Posted on: July 20, 2023 Posted by: Comments: 0

Sidhavelayutham, CEO & Founder, Alice Blue

Bangalore (Karnataka) [India]: Equity investment is simple, but it requires perseverance, resilience and the right amount of determination to achieve success. Over the last few years, especially post-Covid-19, the world has gone through major economic events such as the Russia-Ukraine war, soaring inflation, the 2-year US treasury yields hitting 16 years high, commodity prices going through the roof, continuous lockdowns by China and others. These geopolitical tensions led to a global supply chain issue. Despite all of this, the Indian markets performed relatively better than other major global equity markets. In FY23, the US Dow Jones fell about 4.05%, while the Hang Seng declined by 7.2%. On the other hand, the Nifty remained flat at -0.6%. The Indian economy certainly had a stronger macroeconomic situation than other countries.  

In fact, the Indian equity market witnessed a staggering 2.5 crore new demat accounts being opened in FY23. The industry has grown from just 3.59 crore demat accounts in FY19 to 11.45 crore demat accounts in FY23. The DIIs took the market to new highs on 1 December 2022 at 18887 levels. They poured in above 2.5 lakh crore in the cash market. The FIIs suffered the fear of missing out and started putting in their money from March 2023 onwards. If one looks at Q1FY24 (Apr-Jun 2023), FIIs have poured in more than Rs. 60,800 crores in the cash market, taking the market to new life-highs of above 19700 levels now. 

From a risk-return perspective, equity returns can be significantly higher than an equity/index fund; however, the investor also needs to understand the extent of price risk involved. For instance, if someone has invested Rs. 10 lahks in a stock, which goes down by 10%, the capital erosion would be to the extent of Rs. 1 lakh, however, had the same investor invested in an equity fund, the fund would have gone down by say just 2-3% as it has a lower concentration risk (at least 25 stocks in the fund scheme) resulting in diversification benefit. In fact, if the investment would have been made in an index fund, say a Nifty 50 index fund that comprises the highest market-cap weighted securities, the volatility risk would have been much lower along with a flat to positive returns possibility.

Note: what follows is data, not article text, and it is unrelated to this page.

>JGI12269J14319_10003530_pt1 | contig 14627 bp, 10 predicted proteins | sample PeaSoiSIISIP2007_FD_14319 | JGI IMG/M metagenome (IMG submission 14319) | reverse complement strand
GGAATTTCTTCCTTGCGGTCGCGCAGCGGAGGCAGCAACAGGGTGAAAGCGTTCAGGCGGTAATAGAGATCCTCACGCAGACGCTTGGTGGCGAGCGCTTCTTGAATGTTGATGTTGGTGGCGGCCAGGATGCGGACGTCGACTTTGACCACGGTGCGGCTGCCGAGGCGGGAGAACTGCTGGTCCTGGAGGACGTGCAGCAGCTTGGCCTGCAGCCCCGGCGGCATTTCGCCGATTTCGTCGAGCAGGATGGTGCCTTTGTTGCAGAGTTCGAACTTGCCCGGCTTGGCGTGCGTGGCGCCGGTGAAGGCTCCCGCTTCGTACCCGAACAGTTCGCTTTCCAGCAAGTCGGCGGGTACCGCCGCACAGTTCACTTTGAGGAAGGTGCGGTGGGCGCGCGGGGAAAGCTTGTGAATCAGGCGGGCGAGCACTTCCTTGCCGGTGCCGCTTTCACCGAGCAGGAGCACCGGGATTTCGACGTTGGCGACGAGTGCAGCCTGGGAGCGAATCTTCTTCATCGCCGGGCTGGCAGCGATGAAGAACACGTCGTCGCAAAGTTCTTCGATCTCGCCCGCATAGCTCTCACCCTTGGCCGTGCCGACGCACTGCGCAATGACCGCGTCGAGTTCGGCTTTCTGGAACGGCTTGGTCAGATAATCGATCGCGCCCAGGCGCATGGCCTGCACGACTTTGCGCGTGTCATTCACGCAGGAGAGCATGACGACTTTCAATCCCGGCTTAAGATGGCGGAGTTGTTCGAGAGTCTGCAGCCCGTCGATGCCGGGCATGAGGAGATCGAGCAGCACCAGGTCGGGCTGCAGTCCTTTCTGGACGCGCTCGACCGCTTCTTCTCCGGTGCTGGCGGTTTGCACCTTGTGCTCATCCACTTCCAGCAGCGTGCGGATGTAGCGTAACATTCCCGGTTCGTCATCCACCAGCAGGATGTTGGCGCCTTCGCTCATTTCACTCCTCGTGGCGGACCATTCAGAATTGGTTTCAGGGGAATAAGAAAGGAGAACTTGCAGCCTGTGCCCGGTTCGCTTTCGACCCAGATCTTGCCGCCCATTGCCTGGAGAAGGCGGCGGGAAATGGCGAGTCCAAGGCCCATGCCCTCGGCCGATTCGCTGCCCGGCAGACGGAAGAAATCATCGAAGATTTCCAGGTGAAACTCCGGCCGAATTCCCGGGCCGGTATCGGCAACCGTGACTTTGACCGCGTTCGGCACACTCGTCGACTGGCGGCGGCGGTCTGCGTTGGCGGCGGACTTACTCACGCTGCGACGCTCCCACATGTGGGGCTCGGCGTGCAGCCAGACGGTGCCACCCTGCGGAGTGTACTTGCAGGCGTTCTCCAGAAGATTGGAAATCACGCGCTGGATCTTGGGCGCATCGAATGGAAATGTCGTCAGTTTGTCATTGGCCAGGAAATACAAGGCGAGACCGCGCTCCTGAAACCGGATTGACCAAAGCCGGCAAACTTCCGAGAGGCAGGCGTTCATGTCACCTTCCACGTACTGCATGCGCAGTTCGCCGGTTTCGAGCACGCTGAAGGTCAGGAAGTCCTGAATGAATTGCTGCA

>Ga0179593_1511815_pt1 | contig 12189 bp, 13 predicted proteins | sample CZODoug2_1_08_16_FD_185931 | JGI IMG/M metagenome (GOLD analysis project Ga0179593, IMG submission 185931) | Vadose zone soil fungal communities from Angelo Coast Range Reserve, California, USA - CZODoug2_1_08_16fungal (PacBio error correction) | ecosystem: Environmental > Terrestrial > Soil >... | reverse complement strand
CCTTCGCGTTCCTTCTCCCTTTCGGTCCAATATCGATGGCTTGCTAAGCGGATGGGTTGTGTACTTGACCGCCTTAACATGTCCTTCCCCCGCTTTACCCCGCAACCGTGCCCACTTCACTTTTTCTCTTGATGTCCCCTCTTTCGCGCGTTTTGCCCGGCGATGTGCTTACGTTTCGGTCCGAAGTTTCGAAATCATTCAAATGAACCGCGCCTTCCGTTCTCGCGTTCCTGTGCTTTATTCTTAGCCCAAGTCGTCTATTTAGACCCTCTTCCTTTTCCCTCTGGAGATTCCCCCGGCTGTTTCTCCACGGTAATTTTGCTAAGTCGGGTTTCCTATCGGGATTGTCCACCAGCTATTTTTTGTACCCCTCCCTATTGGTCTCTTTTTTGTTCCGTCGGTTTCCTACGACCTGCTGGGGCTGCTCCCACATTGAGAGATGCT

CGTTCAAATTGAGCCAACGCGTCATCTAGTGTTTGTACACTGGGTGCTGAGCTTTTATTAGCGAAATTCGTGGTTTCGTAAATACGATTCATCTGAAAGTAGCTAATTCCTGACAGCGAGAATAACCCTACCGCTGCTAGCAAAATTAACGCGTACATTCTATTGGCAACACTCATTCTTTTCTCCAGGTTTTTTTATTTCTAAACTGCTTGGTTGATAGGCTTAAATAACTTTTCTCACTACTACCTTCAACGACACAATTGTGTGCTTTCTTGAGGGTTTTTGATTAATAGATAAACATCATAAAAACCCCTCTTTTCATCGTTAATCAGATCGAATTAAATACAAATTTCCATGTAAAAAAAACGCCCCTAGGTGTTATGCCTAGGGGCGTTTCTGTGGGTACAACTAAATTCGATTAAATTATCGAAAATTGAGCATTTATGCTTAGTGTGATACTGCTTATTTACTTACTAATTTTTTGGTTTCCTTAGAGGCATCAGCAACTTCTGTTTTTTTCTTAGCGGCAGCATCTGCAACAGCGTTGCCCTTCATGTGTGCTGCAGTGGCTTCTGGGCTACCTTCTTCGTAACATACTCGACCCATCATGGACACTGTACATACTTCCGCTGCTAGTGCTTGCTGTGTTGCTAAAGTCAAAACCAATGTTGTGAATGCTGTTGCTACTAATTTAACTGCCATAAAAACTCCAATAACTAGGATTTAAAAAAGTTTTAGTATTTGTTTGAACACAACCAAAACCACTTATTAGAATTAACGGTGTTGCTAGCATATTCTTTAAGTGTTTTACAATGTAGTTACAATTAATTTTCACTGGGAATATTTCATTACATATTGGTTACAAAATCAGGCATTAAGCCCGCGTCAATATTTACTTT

Have a look at this detailed comparison, where investing in just Cipla stock would have yielded a 6.75% return. If someone had relied on a midcap equity fund like ICICI Midcap Select, he/she would have made a 15.58% gain over a period of the last 12 months. However, if the investment had been into a passive index fund, the returns would have been a staggering 21%.    

Over the last few years, the mutual fund industry has also been instrumental in bolstering the financial savings of the retail investors of the country. Over the last 10 years, the AUM of the Indian mutual fund industry has grown over 5 times from Rs. 8.1 lakh crore (June 2013) to      Rs. 44.39 lakh crore (June 2023). Additionally, the number of mutual fund folios has also reached 14.91 crore in June 2023 as against 14.73 crore in May 2023. The SIP contribution in the last 4 years has risen by more than 68% from Rs. 92,700 cr (FY19) to around Rs. 1,56,000 cr (FY23). In fact, the SIP monthly contribution touched an all-time high of Rs. 14,749 cr in May 2023.  

The way one participates in the market will completely depend on the investors’ market acumen, time involvement and risk profile. If a person has completed the required education (say a CFA/CA/MBA Finance) or has experience in understanding financial statements, assessing corporate governance and its red flags etc., he/she can go ahead and invest directly into stocks. However, if the investor is risk-averse despite the education/experience, then he/she can surely go for an equity/index fund. 

Equity funds are an active form of investment where the fund manager tries to generate alpha and beat the benchmark index resulting in a higher expense ratio for the investor. On the contrary, Index funds are a passive form of investment, where the role of a fund manager is limited as the fund directly mirrors the returns of an index, say Nifty 50, leading to a significantly lower expense ratio.   

Hence, it is the choice of the investor whether he/she wants to invest in stocks, equity funds or an index fund. Although all these instruments have their pros and cons, their suitability differs. 

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